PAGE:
I meant to publish this during the holiday but in the end, didn't get a chance. The fact that I didn't get a chance is a blessing in itself because I spent much of the holiday with family.
We had one great outing to the north, a barbecue with the family at my daughter's home...all in all, a wonderful holiday. I'll get back to counting my blessings, but in the meantime, here's a post about the Sukkot holiday we just celebrated in Israel.
Sukkot is my favorite holiday - I love it. Most of the others seem to come with so much baggage; requirements that are more emotional than physical.
Rosh Hashana comes with the weight of Yom Kippur to follow.
Yom Kippur is about ripping your soul out and then putting it back inside hopefully cleaner, lighter, better.
Passover carries the weight of history, not to mention all that cleaning. It's about plagues and matzo and really heavy things...
Sukkot carries a message but it is light and fun. Outside, free. Sukkot is a reminder that no matter where we are, God isn't far away.
We spend our lives building strong homes to withstand the rain, the wind, time...and rockets from Gaza :-).
Sukkot tell us that all this building is folly. We are always, forever, under the skies - open, vulnerable. After a summer spent feeling very vulnerable, Sukkot comes almost as a relief. What's a little cold, a little heat, perhaps some ants and some bees, compared to sirens and rockets?
At one point during the war, sirens rang out in our neighborhood. The first time, I fell apart.
Simple as that, embarrassing as that. My youngest son, trained by Magen David Adom to be calm in an emergency, handled my breakdown brilliantly. My youngest daughter was outside somewhere - I was terrified for her and found it unbearable to go into a bomb shelter when I didn't know she was safe.
The second time, we all shuffled off nice and easy - it's so different when you're heart isn't divided and breaking into pieces.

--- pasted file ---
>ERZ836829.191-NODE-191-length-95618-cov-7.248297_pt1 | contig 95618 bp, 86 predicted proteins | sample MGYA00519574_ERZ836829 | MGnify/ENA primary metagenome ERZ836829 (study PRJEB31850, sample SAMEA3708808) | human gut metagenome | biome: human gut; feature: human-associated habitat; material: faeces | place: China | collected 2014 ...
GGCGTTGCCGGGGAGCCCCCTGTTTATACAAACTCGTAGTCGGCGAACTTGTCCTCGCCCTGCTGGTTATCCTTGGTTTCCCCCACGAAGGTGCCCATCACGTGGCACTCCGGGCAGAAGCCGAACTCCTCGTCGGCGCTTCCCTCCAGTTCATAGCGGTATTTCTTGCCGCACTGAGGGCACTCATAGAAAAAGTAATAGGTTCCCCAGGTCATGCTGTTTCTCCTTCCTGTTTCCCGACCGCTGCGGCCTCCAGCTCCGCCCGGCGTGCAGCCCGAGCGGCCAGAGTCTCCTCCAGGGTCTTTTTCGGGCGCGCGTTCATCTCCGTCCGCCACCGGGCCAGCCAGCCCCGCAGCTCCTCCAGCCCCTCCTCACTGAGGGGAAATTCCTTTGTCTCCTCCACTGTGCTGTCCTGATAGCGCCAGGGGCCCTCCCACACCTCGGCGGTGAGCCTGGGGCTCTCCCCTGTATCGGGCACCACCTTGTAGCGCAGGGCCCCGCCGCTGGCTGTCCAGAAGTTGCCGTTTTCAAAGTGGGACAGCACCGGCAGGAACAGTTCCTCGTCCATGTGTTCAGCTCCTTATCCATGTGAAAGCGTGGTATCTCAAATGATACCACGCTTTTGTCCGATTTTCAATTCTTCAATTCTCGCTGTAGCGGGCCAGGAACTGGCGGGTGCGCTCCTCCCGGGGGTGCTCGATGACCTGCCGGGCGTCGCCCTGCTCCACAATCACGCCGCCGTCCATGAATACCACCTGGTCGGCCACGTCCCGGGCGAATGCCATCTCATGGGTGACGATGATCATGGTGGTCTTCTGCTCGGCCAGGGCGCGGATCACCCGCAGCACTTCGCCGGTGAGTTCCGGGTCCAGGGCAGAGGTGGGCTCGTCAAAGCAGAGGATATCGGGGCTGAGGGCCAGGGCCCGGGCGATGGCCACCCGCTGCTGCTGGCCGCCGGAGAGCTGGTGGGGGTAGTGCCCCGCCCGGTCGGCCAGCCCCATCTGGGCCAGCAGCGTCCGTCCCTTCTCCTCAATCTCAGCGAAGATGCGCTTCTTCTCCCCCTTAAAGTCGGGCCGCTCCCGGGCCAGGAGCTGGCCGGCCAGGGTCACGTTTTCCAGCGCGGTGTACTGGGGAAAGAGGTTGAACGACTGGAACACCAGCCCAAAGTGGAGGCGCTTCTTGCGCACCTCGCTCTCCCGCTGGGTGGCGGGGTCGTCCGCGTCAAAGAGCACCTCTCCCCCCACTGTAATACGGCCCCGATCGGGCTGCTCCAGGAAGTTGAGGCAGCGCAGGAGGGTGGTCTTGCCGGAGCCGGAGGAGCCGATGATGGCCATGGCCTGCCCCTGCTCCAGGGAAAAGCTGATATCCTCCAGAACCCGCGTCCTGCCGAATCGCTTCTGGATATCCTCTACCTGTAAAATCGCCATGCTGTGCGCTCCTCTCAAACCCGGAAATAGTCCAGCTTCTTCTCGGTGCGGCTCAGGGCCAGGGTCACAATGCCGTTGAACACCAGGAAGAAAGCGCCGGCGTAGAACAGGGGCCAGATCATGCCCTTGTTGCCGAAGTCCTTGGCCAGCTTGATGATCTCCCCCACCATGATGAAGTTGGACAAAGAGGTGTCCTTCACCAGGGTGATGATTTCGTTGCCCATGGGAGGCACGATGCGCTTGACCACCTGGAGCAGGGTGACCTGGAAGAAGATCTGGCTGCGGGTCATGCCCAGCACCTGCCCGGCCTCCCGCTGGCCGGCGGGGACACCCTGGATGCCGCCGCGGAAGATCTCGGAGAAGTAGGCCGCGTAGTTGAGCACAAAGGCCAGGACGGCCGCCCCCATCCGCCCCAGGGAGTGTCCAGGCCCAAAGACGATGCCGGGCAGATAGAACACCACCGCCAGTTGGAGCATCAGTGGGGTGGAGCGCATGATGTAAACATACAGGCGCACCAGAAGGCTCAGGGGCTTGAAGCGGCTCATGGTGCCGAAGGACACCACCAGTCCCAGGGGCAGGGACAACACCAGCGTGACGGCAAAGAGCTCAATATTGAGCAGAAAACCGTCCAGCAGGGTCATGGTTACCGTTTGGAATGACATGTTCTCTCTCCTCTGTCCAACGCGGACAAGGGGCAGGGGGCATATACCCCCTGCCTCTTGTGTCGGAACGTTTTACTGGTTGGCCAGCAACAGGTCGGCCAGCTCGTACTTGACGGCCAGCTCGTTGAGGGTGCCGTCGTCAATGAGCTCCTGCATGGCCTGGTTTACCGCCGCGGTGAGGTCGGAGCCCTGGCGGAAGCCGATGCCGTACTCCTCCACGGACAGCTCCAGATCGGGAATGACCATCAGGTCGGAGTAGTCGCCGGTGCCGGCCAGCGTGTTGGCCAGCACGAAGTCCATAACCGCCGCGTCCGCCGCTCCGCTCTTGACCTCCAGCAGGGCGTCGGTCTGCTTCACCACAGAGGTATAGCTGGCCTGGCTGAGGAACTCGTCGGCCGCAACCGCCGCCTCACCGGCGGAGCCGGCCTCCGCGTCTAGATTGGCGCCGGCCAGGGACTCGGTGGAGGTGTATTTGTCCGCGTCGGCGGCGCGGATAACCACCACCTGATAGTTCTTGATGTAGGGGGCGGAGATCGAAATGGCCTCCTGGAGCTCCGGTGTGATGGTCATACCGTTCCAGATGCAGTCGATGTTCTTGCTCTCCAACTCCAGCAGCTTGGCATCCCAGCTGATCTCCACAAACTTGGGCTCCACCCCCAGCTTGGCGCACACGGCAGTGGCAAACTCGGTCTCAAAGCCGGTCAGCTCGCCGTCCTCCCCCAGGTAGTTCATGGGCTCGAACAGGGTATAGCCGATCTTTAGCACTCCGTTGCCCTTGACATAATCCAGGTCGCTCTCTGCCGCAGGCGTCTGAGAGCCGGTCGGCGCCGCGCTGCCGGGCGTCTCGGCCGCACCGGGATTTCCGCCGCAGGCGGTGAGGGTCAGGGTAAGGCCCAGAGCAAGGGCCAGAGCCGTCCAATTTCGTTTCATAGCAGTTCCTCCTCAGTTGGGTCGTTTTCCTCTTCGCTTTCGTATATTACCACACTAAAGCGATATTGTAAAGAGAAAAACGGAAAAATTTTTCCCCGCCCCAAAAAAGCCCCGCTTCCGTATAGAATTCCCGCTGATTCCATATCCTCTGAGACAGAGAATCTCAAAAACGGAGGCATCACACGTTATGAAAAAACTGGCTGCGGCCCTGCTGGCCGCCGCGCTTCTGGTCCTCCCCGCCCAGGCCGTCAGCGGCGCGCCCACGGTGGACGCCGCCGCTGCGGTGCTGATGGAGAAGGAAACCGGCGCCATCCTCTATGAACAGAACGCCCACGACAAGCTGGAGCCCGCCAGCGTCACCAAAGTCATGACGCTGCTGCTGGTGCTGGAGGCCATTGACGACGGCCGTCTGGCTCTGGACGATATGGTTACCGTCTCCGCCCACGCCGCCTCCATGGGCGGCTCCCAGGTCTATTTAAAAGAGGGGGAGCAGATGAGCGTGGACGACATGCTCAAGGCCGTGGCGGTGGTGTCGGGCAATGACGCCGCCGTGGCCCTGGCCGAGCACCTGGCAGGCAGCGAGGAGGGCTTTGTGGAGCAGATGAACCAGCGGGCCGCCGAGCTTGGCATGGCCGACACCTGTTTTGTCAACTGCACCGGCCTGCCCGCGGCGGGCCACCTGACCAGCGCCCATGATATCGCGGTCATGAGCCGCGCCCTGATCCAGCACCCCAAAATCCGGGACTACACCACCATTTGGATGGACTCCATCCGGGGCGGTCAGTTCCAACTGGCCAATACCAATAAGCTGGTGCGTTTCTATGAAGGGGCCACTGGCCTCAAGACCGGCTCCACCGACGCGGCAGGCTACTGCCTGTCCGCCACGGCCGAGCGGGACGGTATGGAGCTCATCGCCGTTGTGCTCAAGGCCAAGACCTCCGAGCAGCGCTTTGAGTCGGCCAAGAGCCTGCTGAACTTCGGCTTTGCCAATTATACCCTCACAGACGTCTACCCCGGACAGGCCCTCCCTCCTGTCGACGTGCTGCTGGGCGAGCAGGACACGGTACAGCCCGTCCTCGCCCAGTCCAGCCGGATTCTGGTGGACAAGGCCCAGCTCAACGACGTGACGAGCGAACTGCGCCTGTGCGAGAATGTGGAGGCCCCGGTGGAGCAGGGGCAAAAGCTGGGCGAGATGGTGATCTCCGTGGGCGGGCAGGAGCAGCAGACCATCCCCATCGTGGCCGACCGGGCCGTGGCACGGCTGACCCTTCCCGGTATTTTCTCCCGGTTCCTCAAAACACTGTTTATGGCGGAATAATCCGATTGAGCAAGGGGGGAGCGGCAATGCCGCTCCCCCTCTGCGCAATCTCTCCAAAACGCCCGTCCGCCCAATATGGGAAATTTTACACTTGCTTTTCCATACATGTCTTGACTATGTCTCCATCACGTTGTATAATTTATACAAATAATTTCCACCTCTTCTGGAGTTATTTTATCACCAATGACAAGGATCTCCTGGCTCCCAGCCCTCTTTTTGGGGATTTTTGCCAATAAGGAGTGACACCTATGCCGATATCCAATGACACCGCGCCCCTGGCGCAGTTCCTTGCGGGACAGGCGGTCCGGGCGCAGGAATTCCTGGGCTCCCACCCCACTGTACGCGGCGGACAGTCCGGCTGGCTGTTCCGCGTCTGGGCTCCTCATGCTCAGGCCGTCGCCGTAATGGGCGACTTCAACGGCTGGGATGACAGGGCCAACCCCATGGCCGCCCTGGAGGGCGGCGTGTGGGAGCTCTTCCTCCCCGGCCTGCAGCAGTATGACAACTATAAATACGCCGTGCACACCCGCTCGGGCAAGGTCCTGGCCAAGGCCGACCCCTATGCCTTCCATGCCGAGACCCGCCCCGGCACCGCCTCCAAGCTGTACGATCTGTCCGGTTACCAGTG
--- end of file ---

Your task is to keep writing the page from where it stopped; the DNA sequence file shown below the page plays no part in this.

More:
The bomb shelter is safety - secure.
And that's what the Sukkah is too - the winds can come, the rain, the heat - but the message remains. The strongest buildings can be knocked down...the Sukkah remains. We put ourselves in God's hands, trusting...and are freed.
We trust that God will protect us, that the Sukkah is our temporary shelter - and we are protected. The Sukkah teaches us that all that we have created is meaningless and that ultimately, it is God and not the army, Iron Dome, the stars, fate, whatever, that determines our destiny.
The Sukkah represents peace - and it is peace that we are so missing in this land. And yet, the peace that we seek too often is a false one, and that too is a message of Sukkot.
In many ways, our homes built of cement and stone are false homes; unable to protect us from the greatest of dangers. Our attempts to make peace with our neighbors are false because, like the buildings, they offer only an image of what is real.
Peace is not bought with land; homes, real homes, are not built of stone. And that, ultimately, is the message of Sukkot. The Sukkah is real, not fake. It is our home, our protection.
The real peace we make is one that is built on a true desire to get along - with our spouses and children, our neighbors and our enemies. Real protection is believing and having faith.
Trust it, go into it, believe in it. Dwell in it and when, eight days later, we leave it, keep it in your heart.